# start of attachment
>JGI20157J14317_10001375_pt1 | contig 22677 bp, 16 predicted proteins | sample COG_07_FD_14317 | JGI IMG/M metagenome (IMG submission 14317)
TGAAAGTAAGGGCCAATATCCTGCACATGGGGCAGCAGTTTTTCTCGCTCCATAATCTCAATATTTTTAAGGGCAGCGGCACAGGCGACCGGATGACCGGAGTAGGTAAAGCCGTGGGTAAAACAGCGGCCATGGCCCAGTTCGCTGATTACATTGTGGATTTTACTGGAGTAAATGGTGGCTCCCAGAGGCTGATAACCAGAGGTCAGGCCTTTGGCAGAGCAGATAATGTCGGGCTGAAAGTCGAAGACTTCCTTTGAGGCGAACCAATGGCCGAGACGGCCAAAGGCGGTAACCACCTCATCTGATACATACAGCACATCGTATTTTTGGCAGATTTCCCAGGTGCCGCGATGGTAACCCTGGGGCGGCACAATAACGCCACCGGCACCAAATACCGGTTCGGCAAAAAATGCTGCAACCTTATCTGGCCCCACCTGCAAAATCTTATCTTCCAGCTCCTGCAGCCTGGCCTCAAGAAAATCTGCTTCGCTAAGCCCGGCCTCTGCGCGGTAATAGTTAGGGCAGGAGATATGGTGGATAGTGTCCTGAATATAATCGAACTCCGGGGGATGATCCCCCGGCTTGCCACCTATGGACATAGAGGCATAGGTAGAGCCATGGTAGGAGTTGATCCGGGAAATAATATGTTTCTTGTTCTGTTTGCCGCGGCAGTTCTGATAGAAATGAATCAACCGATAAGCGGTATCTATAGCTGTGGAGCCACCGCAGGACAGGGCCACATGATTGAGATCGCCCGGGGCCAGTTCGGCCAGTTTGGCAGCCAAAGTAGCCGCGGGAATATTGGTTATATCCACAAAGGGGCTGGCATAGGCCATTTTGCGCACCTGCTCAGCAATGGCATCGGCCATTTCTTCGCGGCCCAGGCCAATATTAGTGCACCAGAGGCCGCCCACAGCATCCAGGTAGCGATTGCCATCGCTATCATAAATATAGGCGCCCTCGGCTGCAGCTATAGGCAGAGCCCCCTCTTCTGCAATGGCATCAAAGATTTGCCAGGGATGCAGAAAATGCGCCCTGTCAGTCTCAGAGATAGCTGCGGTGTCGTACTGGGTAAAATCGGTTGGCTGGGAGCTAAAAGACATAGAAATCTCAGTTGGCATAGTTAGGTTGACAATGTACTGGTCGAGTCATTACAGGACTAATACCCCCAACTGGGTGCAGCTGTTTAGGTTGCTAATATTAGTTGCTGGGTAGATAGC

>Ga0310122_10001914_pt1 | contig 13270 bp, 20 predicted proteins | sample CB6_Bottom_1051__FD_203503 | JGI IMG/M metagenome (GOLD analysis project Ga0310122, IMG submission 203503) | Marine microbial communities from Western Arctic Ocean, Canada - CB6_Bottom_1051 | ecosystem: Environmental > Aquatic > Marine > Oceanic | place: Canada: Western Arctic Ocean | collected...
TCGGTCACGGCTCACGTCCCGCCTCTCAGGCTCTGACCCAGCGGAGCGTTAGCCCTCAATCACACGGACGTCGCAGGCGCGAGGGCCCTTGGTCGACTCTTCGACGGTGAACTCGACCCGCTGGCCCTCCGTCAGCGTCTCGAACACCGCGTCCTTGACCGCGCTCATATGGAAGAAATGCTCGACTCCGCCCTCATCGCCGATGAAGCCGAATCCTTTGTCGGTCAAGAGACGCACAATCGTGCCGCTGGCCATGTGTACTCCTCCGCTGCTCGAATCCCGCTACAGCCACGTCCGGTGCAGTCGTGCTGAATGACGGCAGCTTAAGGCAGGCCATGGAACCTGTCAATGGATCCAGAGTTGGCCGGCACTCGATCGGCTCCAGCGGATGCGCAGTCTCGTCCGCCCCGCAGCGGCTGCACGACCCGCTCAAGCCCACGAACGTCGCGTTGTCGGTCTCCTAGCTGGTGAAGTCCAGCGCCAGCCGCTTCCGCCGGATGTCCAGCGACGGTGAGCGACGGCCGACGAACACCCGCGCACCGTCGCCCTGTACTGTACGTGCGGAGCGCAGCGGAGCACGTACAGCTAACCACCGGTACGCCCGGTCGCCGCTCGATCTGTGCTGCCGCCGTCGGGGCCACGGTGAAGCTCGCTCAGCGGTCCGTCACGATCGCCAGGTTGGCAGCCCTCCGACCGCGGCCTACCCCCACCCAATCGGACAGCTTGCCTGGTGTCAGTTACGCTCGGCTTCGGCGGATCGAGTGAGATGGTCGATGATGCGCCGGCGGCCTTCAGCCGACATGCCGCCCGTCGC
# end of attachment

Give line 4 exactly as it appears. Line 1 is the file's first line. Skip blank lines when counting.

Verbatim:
TCGGTCACGGCTCACGTCCCGCCTCTCAGGCTCTGACCCAGCGGAGCGTTAGCCCTCAATCACACGGACGTCGCAGGCGCGAGGGCCCTTGGTCGACTCTTCGACGGTGAACTCGACCCGCTGGCCCTCCGTCAGCGTCTCGAACACCGCGTCCTTGACCGCGCTCATATGGAAGAAATGCTCGACTCCGCCCTCATCGCCGATGAAGCCGAATCCTTTGTCGGTCAAGAGACGCACAATCGTGCCGCTGGCCATGTGTACTCCTCCGCTGCTCGAATCCCGCTACAGCCACGTCCGGTGCAGTCGTGCTGAATGACGGCAGCTTAAGGCAGGCCATGGAACCTGTCAATGGATCCAGAGTTGGCCGGCACTCGATCGGCTCCAGCGGATGCGCAGTCTCGTCCGCCCCGCAGCGGCTGCACGACCCGCTCAAGCCCACGAACGTCGCGTTGTCGGTCTCCTAGCTGGTGAAGTCCAGCGCCAGCCGCTTCCGCCGGATGTCCAGCGACGGTGAGCGACGGCCGACGAACACCCGCGCACCGTCGCCCTGTACTGTACGTGCGGAGCGCAGCGGAGCACGTACAGCTAACCACCGGTACGCCCGGTCGCCGCTCGATCTGTGCTGCCGCCGTCGGGGCCACGGTGAAGCTCGCTCAGCGGTCCGTCACGATCGCCAGGTTGGCAGCCCTCCGACCGCGGCCTACCCCCACCCAATCGGACAGCTTGCCTGGTGTCAGTTACGCTCGGCTTCGGCGGATCGAGTGAGATGGTCGATGATGCGCCGGCGGCCTTCAGCCGACATGCCGCCCGTCGC